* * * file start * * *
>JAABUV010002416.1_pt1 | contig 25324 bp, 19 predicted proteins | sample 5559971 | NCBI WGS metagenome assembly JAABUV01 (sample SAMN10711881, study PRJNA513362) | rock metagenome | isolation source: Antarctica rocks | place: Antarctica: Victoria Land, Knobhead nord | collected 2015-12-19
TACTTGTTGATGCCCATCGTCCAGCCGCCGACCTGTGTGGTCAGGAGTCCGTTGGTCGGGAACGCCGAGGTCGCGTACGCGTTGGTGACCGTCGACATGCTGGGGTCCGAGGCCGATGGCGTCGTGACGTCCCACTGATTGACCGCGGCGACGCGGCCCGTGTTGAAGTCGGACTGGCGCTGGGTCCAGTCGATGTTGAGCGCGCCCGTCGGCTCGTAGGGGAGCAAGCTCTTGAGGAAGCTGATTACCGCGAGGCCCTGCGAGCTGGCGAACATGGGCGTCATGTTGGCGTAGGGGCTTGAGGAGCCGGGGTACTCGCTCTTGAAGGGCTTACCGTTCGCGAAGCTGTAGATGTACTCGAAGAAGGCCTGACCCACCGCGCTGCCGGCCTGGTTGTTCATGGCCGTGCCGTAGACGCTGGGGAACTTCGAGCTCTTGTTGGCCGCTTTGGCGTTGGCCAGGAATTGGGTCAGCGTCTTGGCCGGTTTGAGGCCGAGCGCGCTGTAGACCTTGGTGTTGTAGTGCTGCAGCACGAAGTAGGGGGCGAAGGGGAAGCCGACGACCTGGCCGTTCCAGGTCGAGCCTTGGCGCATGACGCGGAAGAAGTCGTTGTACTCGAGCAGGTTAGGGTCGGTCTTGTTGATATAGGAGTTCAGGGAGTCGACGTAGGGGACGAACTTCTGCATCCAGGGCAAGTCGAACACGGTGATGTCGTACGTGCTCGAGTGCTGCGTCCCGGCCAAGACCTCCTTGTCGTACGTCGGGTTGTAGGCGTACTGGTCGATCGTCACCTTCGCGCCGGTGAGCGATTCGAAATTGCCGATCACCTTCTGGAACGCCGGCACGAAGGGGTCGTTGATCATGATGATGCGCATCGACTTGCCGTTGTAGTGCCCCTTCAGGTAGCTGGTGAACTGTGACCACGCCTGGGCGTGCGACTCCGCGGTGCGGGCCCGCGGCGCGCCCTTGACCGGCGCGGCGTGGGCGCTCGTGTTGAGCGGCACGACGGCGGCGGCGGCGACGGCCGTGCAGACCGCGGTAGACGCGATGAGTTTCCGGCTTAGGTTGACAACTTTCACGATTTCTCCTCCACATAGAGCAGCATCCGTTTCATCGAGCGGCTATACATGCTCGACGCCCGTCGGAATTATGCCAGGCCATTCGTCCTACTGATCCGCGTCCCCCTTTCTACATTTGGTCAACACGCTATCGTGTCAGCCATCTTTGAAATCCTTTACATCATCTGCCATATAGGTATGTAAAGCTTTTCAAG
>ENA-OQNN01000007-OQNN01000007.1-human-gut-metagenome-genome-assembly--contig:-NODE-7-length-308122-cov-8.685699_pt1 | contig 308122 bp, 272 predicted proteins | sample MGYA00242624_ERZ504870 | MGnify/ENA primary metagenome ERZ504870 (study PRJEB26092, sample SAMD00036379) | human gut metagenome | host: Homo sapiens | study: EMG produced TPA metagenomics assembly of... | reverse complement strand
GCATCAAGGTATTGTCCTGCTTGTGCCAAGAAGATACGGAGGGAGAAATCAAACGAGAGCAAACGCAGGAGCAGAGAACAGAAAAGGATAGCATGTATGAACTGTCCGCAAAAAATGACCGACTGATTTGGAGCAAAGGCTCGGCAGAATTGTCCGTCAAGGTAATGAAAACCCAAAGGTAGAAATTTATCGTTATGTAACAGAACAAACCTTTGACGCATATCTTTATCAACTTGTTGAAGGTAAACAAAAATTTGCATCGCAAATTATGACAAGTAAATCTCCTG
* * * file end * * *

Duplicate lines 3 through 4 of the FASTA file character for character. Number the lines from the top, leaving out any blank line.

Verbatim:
>ENA-OQNN01000007-OQNN01000007.1-human-gut-metagenome-genome-assembly--contig:-NODE-7-length-308122-cov-8.685699_pt1 | contig 308122 bp, 272 predicted proteins | sample MGYA00242624_ERZ504870 | MGnify/ENA primary metagenome ERZ504870 (study PRJEB26092, sample SAMD00036379) | human gut metagenome | host: Homo sapiens | study: EMG produced TPA metagenomics assembly of... | reverse complement strand
GCATCAAGGTATTGTCCTGCTTGTGCCAAGAAGATACGGAGGGAGAAATCAAACGAGAGCAAACGCAGGAGCAGAGAACAGAAAAGGATAGCATGTATGAACTGTCCGCAAAAAATGACCGACTGATTTGGAGCAAAGGCTCGGCAGAATTGTCCGTCAAGGTAATGAAAACCCAAAGGTAGAAATTTATCGTTATGTAACAGAACAAACCTTTGACGCATATCTTTATCAACTTGTTGAAGGTAAACAAAAATTTGCATCGCAAATTATGACAAGTAAATCTCCTG